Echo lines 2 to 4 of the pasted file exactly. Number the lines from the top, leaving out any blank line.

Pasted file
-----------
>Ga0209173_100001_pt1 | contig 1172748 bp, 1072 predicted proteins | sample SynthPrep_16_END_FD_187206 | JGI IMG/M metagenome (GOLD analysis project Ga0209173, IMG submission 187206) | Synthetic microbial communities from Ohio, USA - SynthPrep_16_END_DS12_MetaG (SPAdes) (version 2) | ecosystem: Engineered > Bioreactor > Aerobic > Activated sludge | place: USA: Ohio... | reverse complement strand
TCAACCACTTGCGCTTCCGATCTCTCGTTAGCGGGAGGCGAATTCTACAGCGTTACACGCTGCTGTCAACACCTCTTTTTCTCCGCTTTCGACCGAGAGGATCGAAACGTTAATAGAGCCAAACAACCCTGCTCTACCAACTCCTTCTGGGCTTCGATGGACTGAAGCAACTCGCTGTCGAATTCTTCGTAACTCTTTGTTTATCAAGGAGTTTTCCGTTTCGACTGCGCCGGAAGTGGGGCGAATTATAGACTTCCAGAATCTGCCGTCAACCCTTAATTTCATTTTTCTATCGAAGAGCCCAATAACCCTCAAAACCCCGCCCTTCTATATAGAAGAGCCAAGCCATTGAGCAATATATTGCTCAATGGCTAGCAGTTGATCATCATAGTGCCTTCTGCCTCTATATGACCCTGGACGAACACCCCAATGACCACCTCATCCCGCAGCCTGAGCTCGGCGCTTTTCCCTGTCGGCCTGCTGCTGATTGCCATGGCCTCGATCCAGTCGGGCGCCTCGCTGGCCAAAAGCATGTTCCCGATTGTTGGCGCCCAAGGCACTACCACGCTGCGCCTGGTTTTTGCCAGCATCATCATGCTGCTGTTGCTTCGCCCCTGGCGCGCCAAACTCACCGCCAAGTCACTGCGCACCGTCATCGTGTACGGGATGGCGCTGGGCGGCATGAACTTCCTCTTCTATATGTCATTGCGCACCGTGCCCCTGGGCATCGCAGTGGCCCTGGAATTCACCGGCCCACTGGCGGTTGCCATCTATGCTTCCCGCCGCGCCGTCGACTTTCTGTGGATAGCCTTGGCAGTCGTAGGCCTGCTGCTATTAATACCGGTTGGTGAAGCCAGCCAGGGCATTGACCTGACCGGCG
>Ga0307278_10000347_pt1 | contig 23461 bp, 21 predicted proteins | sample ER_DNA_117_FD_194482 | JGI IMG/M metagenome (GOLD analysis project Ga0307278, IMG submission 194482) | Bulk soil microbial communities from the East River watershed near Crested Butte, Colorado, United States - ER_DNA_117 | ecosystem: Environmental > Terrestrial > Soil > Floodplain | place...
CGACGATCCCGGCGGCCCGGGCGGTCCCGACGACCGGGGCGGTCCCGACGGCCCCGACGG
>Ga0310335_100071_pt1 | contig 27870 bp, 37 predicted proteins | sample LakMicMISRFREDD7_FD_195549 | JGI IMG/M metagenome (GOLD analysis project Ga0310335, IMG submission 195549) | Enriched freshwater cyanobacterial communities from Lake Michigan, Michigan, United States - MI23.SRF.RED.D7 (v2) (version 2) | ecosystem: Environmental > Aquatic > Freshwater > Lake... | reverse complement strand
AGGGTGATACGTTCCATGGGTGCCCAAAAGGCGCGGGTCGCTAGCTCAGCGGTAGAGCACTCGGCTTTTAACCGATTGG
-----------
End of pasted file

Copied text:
TCAACCACTTGCGCTTCCGATCTCTCGTTAGCGGGAGGCGAATTCTACAGCGTTACACGCTGCTGTCAACACCTCTTTTTCTCCGCTTTCGACCGAGAGGATCGAAACGTTAATAGAGCCAAACAACCCTGCTCTACCAACTCCTTCTGGGCTTCGATGGACTGAAGCAACTCGCTGTCGAATTCTTCGTAACTCTTTGTTTATCAAGGAGTTTTCCGTTTCGACTGCGCCGGAAGTGGGGCGAATTATAGACTTCCAGAATCTGCCGTCAACCCTTAATTTCATTTTTCTATCGAAGAGCCCAATAACCCTCAAAACCCCGCCCTTCTATATAGAAGAGCCAAGCCATTGAGCAATATATTGCTCAATGGCTAGCAGTTGATCATCATAGTGCCTTCTGCCTCTATATGACCCTGGACGAACACCCCAATGACCACCTCATCCCGCAGCCTGAGCTCGGCGCTTTTCCCTGTCGGCCTGCTGCTGATTGCCATGGCCTCGATCCAGTCGGGCGCCTCGCTGGCCAAAAGCATGTTCCCGATTGTTGGCGCCCAAGGCACTACCACGCTGCGCCTGGTTTTTGCCAGCATCATCATGCTGCTGTTGCTTCGCCCCTGGCGCGCCAAACTCACCGCCAAGTCACTGCGCACCGTCATCGTGTACGGGATGGCGCTGGGCGGCATGAACTTCCTCTTCTATATGTCATTGCGCACCGTGCCCCTGGGCATCGCAGTGGCCCTGGAATTCACCGGCCCACTGGCGGTTGCCATCTATGCTTCCCGCCGCGCCGTCGACTTTCTGTGGATAGCCTTGGCAGTCGTAGGCCTGCTGCTATTAATACCGGTTGGTGAAGCCAGCCAGGGCATTGACCTGACCGGCG
>Ga0307278_10000347_pt1 | contig 23461 bp, 21 predicted proteins | sample ER_DNA_117_FD_194482 | JGI IMG/M metagenome (GOLD analysis project Ga0307278, IMG submission 194482) | Bulk soil microbial communities from the East River watershed near Crested Butte, Colorado, United States - ER_DNA_117 | ecosystem: Environmental > Terrestrial > Soil > Floodplain | place...
CGACGATCCCGGCGGCCCGGGCGGTCCCGACGACCGGGGCGGTCCCGACGGCCCCGACGG